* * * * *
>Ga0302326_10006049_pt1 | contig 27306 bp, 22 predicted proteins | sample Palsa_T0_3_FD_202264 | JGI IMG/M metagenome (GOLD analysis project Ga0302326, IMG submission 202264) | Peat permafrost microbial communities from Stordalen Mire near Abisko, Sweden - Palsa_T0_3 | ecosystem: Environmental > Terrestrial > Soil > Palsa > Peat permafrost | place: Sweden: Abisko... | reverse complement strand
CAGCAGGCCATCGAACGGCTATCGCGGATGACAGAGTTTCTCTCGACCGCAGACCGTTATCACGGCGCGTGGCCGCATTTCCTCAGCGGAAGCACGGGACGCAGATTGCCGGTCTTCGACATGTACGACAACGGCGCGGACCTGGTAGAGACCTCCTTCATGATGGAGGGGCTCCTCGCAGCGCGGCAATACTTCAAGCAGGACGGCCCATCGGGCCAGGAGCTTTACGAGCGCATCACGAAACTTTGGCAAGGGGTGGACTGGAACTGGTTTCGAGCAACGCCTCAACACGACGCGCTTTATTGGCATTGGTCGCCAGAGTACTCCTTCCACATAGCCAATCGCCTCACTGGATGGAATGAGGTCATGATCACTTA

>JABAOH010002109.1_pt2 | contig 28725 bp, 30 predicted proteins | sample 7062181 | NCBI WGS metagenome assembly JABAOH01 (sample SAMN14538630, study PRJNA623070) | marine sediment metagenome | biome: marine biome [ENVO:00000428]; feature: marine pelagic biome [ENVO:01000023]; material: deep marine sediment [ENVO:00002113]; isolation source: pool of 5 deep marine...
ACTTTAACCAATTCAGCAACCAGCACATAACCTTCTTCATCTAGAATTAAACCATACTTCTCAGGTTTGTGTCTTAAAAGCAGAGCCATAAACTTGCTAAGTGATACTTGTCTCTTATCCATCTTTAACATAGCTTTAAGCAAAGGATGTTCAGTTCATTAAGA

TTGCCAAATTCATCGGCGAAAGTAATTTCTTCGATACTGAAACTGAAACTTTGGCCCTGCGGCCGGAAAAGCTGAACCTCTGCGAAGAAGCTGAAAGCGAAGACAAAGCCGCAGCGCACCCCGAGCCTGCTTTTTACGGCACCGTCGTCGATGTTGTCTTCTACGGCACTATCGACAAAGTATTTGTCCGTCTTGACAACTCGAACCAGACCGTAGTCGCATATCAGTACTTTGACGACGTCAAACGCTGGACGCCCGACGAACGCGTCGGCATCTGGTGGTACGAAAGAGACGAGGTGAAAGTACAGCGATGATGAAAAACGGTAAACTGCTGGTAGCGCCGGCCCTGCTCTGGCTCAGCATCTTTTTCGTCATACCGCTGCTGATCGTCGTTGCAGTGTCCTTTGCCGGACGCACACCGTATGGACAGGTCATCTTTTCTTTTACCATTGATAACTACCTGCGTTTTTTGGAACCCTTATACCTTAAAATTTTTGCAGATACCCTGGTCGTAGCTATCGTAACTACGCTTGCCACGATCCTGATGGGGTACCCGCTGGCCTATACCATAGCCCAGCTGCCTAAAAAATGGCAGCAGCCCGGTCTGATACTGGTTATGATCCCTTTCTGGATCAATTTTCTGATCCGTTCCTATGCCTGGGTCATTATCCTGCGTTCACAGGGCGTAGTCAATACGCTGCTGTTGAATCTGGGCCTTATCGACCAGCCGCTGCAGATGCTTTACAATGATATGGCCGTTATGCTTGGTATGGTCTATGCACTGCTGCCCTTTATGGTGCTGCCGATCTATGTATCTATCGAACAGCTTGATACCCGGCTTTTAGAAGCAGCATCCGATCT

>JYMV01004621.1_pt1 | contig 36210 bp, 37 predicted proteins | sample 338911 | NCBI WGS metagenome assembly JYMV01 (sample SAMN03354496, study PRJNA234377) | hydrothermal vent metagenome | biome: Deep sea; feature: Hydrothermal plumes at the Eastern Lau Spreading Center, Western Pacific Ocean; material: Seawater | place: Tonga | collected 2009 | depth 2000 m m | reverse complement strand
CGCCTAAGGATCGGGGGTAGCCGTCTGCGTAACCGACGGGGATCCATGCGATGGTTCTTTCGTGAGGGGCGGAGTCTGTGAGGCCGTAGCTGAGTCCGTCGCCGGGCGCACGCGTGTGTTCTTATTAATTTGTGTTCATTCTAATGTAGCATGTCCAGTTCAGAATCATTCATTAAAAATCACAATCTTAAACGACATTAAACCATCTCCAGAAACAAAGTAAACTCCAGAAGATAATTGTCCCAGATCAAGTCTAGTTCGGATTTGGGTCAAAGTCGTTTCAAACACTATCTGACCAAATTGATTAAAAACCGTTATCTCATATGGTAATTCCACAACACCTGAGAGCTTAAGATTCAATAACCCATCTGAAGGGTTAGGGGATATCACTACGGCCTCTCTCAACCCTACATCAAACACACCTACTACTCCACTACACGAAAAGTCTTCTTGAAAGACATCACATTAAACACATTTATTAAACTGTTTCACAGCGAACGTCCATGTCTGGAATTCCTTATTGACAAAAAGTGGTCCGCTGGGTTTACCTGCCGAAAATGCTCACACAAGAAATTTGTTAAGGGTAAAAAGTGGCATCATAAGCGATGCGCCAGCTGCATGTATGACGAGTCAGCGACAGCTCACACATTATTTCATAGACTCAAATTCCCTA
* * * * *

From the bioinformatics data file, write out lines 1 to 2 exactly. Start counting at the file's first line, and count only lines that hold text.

>Ga0302326_10006049_pt1 | contig 27306 bp, 22 predicted proteins | sample Palsa_T0_3_FD_202264 | JGI IMG/M metagenome (GOLD analysis project Ga0302326, IMG submission 202264) | Peat permafrost microbial communities from Stordalen Mire near Abisko, Sweden - Palsa_T0_3 | ecosystem: Environmental > Terrestrial > Soil > Palsa > Peat permafrost | place: Sweden: Abisko... | reverse complement strand
CAGCAGGCCATCGAACGGCTATCGCGGATGACAGAGTTTCTCTCGACCGCAGACCGTTATCACGGCGCGTGGCCGCATTTCCTCAGCGGAAGCACGGGACGCAGATTGCCGGTCTTCGACATGTACGACAACGGCGCGGACCTGGTAGAGACCTCCTTCATGATGGAGGGGCTCCTCGCAGCGCGGCAATACTTCAAGCAGGACGGCCCATCGGGCCAGGAGCTTTACGAGCGCATCACGAAACTTTGGCAAGGGGTGGACTGGAACTGGTTTCGAGCAACGCCTCAACACGACGCGCTTTATTGGCATTGGTCGCCAGAGTACTCCTTCCACATAGCCAATCGCCTCACTGGATGGAATGAGGTCATGATCACTTA